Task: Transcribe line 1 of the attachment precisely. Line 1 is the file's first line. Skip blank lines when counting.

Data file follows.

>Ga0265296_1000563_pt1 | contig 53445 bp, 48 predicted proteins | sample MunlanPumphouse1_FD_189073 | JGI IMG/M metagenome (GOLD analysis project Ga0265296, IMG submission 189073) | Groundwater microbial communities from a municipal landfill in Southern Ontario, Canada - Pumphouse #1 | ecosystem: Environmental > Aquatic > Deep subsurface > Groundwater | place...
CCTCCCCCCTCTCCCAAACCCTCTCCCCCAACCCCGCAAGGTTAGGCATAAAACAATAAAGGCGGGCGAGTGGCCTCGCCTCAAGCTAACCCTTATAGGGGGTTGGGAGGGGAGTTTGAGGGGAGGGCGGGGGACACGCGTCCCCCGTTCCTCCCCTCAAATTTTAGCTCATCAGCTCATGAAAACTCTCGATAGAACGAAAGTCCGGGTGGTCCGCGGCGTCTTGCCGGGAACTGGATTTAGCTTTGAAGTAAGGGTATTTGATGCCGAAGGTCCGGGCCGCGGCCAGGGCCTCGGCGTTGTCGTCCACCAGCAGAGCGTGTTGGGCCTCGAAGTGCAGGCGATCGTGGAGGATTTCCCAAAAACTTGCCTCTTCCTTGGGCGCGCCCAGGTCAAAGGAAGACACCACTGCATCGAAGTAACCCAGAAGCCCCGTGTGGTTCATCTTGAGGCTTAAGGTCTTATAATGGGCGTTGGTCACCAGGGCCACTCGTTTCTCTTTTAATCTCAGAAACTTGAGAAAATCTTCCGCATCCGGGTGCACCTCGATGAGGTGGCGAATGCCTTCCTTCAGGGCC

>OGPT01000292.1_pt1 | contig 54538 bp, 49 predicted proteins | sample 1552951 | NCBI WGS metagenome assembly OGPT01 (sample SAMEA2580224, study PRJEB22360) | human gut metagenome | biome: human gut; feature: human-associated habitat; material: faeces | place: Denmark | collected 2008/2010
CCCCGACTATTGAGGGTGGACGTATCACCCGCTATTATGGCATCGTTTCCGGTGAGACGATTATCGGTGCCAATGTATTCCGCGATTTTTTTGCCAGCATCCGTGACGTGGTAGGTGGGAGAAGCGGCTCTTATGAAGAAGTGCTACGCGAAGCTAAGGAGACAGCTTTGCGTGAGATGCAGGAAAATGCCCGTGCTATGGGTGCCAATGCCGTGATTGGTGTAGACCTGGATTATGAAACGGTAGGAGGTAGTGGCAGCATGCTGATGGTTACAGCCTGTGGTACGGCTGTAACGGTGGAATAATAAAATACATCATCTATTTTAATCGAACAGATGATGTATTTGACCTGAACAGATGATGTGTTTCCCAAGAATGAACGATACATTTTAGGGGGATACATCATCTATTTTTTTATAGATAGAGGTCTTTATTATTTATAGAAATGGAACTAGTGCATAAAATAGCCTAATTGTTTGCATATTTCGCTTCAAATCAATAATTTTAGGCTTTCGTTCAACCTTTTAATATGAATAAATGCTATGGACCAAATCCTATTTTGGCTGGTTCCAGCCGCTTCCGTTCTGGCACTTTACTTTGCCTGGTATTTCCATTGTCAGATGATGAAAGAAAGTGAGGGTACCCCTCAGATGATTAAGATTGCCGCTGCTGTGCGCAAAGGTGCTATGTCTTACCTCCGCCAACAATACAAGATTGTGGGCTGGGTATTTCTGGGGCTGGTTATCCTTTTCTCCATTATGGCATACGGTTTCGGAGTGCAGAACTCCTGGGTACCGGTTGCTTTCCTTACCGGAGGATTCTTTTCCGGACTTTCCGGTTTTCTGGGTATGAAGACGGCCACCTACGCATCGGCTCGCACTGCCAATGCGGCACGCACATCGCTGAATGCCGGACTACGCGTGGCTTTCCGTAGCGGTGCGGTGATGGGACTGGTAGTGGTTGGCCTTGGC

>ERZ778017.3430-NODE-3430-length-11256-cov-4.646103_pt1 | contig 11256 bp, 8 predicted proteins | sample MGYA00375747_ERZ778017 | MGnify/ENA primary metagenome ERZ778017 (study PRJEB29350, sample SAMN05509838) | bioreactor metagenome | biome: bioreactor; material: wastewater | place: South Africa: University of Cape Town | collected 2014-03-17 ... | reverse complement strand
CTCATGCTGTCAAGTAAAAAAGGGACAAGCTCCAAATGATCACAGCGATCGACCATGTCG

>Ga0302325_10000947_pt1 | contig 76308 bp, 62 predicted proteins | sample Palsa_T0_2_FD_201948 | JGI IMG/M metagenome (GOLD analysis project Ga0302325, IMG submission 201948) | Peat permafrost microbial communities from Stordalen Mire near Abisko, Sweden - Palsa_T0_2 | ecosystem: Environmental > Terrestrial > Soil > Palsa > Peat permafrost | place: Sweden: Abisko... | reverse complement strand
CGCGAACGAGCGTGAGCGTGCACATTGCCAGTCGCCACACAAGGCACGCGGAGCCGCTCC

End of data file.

>Ga0265296_1000563_pt1 | contig 53445 bp, 48 predicted proteins | sample MunlanPumphouse1_FD_189073 | JGI IMG/M metagenome (GOLD analysis project Ga0265296, IMG submission 189073) | Groundwater microbial communities from a municipal landfill in Southern Ontario, Canada - Pumphouse #1 | ecosystem: Environmental > Aquatic > Deep subsurface > Groundwater | place...